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From Middle English aunte, a borrowing from Anglo-Norman aunte, from Old French ante, from Latin amita ‎(father's sister). Displaced native Middle English modrie ‎(aunt) (from Old English mōdriġe ‎(maternal aunt); compare Old English faþu, faþe ‎(paternal aunt)).



aunt ‎(plural aunts)

  1. The sister or sister-in-law of one’s parent.
    • 2007, Nancy Eshelman, A Piece of My Mind: Columns from the Patriot-News, page 35:
      I mentioned another aunt, my late mother's sister, who's about the same age.
  2. (Can we verify(+) this sense?) (informal) A great-aunt/grandaunt.
  3. (Can we verify(+) this sense?) A grandmother. (More often "auntie".)
  4. An affectionate term for a woman of an older generation than oneself, especially a friend of one's parents, by means of fictive kin.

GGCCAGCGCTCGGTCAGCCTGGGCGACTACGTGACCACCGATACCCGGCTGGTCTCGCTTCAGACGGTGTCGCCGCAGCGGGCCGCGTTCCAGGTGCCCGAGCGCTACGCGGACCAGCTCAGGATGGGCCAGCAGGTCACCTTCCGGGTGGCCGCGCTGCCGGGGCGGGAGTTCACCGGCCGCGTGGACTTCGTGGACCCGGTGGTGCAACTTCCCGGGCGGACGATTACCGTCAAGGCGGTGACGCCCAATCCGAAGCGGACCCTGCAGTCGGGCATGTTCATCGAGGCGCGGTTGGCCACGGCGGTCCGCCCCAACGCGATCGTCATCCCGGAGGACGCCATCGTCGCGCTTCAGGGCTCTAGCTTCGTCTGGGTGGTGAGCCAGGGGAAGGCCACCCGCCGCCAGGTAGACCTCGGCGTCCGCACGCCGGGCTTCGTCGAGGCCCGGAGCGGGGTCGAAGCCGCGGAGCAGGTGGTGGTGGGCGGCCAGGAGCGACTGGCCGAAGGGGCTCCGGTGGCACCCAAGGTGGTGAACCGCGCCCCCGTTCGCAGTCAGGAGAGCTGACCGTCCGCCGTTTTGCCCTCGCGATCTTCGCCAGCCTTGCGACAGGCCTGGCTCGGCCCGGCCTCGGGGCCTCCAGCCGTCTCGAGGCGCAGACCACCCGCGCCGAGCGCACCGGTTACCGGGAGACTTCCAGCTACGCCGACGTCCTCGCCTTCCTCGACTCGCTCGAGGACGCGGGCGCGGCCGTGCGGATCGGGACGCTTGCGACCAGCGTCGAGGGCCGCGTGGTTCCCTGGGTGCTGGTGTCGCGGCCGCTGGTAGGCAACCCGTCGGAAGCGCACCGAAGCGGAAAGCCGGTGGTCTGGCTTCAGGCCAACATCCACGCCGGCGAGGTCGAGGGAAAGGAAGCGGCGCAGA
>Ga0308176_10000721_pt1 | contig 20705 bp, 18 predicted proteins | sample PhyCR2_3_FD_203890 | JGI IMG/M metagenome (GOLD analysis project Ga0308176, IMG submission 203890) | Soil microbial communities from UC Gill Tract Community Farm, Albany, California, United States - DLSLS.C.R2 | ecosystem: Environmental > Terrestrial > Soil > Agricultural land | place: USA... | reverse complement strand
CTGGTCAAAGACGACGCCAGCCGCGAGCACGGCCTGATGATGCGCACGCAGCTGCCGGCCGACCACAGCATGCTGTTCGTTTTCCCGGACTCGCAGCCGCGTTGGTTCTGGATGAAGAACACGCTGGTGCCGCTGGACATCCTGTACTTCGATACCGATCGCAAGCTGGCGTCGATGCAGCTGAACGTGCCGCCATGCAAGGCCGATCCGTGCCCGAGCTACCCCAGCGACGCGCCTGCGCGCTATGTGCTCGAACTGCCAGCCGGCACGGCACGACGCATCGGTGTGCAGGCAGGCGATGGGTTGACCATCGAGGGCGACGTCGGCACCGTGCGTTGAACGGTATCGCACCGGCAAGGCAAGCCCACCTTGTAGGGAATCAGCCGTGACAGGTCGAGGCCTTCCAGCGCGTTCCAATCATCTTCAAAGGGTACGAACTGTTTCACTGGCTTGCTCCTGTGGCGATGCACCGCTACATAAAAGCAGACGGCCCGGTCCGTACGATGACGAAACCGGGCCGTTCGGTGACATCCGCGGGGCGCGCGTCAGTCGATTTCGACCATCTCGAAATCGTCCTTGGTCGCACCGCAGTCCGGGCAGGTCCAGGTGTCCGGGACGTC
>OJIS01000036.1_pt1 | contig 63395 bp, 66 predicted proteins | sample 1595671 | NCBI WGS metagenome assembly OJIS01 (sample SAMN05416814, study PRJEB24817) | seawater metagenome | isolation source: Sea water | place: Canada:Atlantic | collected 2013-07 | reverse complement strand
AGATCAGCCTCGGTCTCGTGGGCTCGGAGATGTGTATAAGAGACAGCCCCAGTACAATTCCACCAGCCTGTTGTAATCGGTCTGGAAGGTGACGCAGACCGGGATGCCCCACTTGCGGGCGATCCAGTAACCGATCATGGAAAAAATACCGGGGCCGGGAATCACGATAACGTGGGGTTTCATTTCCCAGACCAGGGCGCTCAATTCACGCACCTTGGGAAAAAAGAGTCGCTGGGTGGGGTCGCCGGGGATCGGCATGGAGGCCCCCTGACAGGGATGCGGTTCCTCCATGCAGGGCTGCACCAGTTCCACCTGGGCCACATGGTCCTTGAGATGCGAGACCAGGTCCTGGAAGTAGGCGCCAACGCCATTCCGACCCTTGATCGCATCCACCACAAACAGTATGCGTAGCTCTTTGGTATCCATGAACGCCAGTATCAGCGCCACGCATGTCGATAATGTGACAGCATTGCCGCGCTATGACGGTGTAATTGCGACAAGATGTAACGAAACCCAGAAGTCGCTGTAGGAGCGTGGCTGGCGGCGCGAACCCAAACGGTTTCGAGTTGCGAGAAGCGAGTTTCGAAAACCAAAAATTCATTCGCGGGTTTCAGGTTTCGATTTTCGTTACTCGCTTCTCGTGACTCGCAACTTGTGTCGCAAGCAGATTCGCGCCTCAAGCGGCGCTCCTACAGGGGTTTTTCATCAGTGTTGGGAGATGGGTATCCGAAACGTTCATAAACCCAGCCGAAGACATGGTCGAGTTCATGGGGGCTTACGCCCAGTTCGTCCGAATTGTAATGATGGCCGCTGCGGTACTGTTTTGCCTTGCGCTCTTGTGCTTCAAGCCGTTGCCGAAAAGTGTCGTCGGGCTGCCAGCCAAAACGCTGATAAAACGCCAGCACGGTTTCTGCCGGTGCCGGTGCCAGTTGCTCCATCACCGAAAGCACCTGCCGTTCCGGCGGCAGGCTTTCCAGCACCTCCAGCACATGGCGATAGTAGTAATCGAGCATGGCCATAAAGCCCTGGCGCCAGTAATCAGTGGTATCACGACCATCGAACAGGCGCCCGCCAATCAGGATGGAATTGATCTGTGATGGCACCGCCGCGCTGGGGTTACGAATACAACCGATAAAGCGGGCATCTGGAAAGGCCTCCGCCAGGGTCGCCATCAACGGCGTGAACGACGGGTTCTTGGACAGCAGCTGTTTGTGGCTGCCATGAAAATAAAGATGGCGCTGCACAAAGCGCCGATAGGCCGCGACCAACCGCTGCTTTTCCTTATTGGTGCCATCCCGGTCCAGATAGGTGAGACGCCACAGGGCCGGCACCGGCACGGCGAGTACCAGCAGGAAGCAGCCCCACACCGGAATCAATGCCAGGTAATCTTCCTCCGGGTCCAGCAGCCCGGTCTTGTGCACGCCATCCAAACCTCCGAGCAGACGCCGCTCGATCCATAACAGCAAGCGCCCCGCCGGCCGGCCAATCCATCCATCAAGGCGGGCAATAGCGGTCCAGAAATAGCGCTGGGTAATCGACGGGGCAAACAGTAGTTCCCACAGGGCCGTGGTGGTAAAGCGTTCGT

Derived terms[edit]


Several languages distinguish between blood aunts (one’s parent’s sister) and in-law aunts (one’s parent’s sister-in-law), some distinguish between paternal and maternal aunts, and some distinguish between one’s parent’s older siblings and younger siblings.

The translations below need to be checked and inserted above into the appropriate translation tables, removing any numbers. Numbers do not necessarily match those in definitions. See instructions at Help:How to check translations.

See also[edit]



  1. 1.0 1.1 1.2 1.3 The Dialect Survey of US pronunciations